Francisco Benjamin Lopez Toledo Biography

Francisco Benjamin Lopez Toledo




Francisco Benjamin López Toledo, renowned painter, sculptor, printmaker, activist, and philanthropist, was born in Juchitán de Zaragoza, Oaxaca, Mexico on 17 July 1940 to Francisco López Orozco and Florencia Toledo Nolasco. He studied at the Escuela de Bellas Artes de Oaxaca and the Centro Superior de Artes Aplicadas del Instituto Nacional de Bellas Artes in Mexico City, where he studied printmaking with Guillermo Silva Santamaria.

Toledo had his first solo exhibition at the age of 19 years old in 1959 in Fort Worth, Texas. The following year he left for France to study and, while there, met Rufino Tamayo and Octavio Paz. He remained in Paris for five years and during that span of years he worked at Stanley William Hayter’s Atelier 17 workshop.

He returned to Mexico in 1965 and then moved to New York briefly in the late 1970s. Toledo established his home in Oaxaca in 1980. That same year a retrospective of his work opened at the Museo del Palacio de Bellas Artes in Mexico City and, in 1984, a retrospective of his work was mounted at the Mexican Fine Arts Center Museum in Chicago.

It was stated, “With his leadership…and sophistication he put the eyes of the world on a small state like Oaxaca, putting it on the map as an epicenter of art and resistance.” In 1998 Francisco Toledo collaborated with the Papel Arte Finlandia to found the Taller Arte Papel Oaxaca; a workshop and creative space for the community of San Agustin Etla, Oaxaca that was housed in an old federal building that the artist purchased and later donated to the municipality. Toledo’s aim was to revive interest in cultural traditions and provide employment through handmade paper and paper crafts, using only local natural fibers and mineral dyes. It soon became the catalyst for the reforestation of the Oaxacan land. Toledo founded the Instituto de Artes Gráficas de Oaxaca as well as a cultural center in Juchitán and helped establish the Oaxaca Museum of Contemporary Art. In 2005, Toledo won the Right Livelihood Award—Sweden’s alternative Nobel prize for “devoting himself and his art to the protection and enhancement of the heritage, environment and community life of his native Oaxaca.”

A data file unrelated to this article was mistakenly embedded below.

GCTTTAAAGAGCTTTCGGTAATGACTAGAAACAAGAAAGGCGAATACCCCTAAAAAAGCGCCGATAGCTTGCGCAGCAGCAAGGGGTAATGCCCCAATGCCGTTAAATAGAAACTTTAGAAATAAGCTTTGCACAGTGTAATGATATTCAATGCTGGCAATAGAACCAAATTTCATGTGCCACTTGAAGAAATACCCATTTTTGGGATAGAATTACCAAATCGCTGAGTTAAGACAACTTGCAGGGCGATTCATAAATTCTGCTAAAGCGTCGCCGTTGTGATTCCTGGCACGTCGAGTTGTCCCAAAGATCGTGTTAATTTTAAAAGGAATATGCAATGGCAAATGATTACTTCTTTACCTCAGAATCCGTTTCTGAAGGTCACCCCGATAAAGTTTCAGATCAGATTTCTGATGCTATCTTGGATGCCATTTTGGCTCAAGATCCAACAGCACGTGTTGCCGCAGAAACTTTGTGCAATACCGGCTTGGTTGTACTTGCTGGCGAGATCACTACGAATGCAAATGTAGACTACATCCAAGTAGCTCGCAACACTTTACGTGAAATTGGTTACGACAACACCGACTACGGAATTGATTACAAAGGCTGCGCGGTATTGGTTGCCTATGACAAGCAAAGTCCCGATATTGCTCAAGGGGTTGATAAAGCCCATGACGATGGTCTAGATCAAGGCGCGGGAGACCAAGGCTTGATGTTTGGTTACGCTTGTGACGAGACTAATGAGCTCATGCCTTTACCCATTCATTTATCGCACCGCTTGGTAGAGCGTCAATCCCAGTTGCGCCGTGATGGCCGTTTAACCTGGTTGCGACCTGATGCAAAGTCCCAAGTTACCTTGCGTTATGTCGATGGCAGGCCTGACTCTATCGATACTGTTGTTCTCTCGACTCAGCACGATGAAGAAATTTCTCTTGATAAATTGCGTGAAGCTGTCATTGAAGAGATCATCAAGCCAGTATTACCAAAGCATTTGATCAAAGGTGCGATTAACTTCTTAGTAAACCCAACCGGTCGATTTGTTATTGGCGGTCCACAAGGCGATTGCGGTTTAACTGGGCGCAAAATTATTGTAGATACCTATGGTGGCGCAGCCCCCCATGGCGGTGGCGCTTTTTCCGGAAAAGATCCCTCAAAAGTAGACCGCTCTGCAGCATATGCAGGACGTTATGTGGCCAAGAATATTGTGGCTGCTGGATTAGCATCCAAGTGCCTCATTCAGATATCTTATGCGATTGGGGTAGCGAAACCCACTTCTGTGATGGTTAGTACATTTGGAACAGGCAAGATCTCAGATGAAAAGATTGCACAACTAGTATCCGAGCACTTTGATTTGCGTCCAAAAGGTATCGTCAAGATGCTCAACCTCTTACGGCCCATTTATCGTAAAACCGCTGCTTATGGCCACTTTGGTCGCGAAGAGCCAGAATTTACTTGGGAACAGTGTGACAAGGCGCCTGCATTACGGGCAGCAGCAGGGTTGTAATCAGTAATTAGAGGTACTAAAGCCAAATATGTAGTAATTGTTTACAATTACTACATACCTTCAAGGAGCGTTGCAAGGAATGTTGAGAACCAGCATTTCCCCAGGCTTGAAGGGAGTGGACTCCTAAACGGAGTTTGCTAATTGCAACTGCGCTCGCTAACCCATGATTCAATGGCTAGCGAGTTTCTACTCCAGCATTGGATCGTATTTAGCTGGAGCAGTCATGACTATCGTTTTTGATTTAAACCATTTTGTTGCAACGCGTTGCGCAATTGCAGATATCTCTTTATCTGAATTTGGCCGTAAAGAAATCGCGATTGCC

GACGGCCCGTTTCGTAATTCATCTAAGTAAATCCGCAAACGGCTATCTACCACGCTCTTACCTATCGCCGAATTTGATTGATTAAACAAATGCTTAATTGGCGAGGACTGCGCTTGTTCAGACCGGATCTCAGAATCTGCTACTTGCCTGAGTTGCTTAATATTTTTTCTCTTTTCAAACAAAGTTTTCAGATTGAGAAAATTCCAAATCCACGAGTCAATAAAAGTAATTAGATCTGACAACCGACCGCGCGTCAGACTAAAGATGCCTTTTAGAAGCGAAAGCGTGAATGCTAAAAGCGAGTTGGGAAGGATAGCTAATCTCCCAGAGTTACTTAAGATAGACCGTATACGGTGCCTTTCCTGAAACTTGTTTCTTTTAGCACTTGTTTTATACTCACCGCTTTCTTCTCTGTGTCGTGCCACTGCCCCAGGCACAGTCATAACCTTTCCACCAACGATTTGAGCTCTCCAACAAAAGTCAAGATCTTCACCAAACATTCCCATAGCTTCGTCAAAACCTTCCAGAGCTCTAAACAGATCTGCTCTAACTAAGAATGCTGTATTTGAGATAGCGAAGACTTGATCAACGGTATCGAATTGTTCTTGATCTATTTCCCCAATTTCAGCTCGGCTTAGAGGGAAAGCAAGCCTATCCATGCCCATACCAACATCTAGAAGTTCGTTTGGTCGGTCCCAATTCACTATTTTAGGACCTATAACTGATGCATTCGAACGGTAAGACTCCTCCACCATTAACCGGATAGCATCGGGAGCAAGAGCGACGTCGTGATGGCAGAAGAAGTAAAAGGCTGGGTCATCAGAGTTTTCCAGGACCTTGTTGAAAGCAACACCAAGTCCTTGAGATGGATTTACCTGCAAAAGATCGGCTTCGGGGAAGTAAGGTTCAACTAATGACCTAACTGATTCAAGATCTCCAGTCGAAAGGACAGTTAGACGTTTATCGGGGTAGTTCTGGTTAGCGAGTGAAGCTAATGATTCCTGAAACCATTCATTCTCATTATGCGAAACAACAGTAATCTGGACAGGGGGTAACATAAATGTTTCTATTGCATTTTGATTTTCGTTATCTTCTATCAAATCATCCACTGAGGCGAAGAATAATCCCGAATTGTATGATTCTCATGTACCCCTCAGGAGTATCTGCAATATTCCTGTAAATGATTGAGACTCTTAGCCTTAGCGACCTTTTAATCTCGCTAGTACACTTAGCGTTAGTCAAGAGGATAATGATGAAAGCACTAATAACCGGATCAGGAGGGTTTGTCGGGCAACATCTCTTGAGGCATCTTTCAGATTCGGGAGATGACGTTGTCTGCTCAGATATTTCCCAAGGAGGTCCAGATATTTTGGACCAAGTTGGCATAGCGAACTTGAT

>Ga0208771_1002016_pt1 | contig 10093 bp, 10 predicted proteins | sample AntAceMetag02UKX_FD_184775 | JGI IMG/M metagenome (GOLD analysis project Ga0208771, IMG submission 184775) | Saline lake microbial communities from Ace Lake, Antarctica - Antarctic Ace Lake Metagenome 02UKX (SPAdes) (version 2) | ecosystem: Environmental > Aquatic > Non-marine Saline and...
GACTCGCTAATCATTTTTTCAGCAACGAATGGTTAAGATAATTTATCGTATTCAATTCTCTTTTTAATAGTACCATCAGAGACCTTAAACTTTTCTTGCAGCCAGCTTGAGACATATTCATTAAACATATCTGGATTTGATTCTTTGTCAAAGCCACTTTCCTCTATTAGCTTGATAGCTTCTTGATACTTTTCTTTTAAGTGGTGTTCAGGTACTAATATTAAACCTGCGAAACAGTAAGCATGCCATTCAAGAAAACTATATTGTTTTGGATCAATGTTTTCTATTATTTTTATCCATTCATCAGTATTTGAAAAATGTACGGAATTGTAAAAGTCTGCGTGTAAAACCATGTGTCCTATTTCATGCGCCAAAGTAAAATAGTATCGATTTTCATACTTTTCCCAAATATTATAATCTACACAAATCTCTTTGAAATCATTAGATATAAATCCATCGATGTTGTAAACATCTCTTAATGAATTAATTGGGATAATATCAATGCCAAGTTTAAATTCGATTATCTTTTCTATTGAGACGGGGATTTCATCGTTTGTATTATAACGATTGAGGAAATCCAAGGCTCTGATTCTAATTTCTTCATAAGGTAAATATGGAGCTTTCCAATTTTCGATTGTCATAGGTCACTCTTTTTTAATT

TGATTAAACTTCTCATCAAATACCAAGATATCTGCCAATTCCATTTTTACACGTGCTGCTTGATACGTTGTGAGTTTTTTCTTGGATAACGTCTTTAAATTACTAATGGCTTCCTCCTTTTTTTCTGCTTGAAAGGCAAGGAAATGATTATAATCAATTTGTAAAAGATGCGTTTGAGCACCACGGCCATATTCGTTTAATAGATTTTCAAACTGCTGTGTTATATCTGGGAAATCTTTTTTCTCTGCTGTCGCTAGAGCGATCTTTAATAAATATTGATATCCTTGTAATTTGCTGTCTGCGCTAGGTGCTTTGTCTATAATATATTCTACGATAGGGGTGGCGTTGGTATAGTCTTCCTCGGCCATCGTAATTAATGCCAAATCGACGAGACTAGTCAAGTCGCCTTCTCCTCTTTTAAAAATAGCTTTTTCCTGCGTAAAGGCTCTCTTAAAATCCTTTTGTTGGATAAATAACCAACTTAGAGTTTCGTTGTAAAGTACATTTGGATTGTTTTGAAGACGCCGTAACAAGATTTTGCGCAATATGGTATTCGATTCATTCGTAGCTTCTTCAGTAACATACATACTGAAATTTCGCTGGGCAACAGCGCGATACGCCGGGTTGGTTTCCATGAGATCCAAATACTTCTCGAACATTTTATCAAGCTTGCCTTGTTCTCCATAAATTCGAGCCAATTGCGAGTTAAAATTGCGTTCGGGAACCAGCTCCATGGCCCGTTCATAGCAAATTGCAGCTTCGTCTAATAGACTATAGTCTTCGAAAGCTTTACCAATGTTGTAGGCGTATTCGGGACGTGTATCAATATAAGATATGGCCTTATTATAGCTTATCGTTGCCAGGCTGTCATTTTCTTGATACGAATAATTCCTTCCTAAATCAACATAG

After the disappearance of forty-three teaching students in Guerrero in 2014, Toledo made forty-three kites, each featuring the face of one of the missing young men. As the kites were flown in central Oaxaca city, he said that the search for the students mustn’t ever stop­–“we must also look for them in the air.”

Francisco Benjamin López Toledo died on 5 September 2019 at the age of 79.